F5BOF reports same signal with small hand held 25 elements f9ft yagi.
So these are for us very interesting beacons. Depending hours we can receive 1 o 2 sats.
Real time positions (Sirius-1 / Sirius-2 / Sirius-3) here:
Any info about beacon sat polarisation and eirp ?
73 de Michel F6HTJ
One thing that would seem to be a concern to me is how to keep the attitude
steady while the ion engine is firing. Yes, not much thrust, but to make
the most of it, you want it pointing in as close to the ideal direction as
possible. I don't know how the various probes like Hayabusa and Dawn do
it.. Cold gas? Gyro? I would not think a bar magnet would be good enough
(certainly not for deep space probes, but even for earth orbit). Starting
to get more complicated.
Another thought about the really cool energy analysis done by KK6MC:
Besides the duty cycle imposed by wanting to be out of eclipse, there is
another duty cycle imposed by the starting orbit and the desired
eccentricity. For example if you were starting from a highly elliptical
GTO and you want to get to high circular, you need to thrust mainly at the
apogee in order to raise the perigee. If you are circular and you want to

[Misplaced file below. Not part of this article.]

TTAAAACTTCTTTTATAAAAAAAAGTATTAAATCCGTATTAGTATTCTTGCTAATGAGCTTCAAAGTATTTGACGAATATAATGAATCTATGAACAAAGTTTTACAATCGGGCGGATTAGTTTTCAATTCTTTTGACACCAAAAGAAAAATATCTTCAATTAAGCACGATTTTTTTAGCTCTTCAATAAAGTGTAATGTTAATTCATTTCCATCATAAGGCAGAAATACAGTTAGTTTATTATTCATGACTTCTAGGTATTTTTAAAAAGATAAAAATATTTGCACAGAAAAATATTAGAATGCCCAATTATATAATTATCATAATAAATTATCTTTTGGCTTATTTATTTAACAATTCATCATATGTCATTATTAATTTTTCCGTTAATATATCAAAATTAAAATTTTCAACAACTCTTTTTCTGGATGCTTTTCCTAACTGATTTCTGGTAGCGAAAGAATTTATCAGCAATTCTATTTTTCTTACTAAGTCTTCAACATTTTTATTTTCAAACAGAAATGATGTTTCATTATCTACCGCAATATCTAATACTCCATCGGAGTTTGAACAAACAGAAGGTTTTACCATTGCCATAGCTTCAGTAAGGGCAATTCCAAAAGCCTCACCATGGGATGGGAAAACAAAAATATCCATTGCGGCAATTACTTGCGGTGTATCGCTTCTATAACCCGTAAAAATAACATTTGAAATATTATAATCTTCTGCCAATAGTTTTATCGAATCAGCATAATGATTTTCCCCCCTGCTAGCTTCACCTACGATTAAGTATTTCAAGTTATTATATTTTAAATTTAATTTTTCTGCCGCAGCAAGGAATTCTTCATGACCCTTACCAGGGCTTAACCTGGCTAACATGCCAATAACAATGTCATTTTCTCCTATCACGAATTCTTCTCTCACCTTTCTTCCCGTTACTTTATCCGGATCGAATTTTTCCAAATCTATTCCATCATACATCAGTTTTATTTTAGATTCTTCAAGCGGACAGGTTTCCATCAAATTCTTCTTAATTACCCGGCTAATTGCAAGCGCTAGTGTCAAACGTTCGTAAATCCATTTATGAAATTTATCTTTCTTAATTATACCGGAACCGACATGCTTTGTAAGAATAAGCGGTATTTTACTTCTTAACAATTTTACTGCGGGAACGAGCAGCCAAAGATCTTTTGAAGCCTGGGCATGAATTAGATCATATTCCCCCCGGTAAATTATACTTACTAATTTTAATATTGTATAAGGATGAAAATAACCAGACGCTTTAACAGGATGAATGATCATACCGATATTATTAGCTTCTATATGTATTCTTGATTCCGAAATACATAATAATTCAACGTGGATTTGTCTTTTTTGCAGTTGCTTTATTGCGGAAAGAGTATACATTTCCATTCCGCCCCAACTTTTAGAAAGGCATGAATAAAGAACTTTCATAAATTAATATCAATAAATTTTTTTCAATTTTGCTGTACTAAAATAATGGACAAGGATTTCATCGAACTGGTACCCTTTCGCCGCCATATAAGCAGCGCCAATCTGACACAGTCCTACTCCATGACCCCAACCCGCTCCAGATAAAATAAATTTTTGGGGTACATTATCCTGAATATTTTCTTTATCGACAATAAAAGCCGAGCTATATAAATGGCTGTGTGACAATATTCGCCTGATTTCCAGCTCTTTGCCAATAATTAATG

be elliptical with perigee equal to the starting height, you thrust at what
will be the perigee to raise the apogee. (Of course you probably want to
raise both ends some, and you may want to change the plane too but that's
the general idea.)
Thanks for bringing this up...great thought experiments, and that's how
real projects begin!
I am a senior studying Electrical Engineering at the Rochester
Institute of Technology (RIT) and I am a member of a senior design group
that was sponsored by AMSAT to produce an engineering prototype *Maximum
Power Point Tracker* (MPPT) for the Fox-2 satellite. Most members of our
team are licensed radio amateurs and active members of the RIT Amateur
Radio Club K2GXT and have had quite the experience with this project! We've
worked extremely hard over the past 20 weeks to design and build a working
MPPT. We'd enjoy sharing this experience with anyone interested.
* Everyone who is in the Rochester, NY area or are willing to drive to
the area is invited to come to the RIT campus this Saturday May 4th
for the Imagine
RIT Innovation & Creativity Festival <http://www.rit.edu/imagine/>. This is
a completely free event on the RIT campus*.The previous link will have all
the information to get here and find exhibits of interest. Also,
here's a pretty
concise video <https://www.youtube.com/watch?v=fsQoh-_xOmY> on what the
event is about. The AMSAT Maximum Power Point Project is exhibit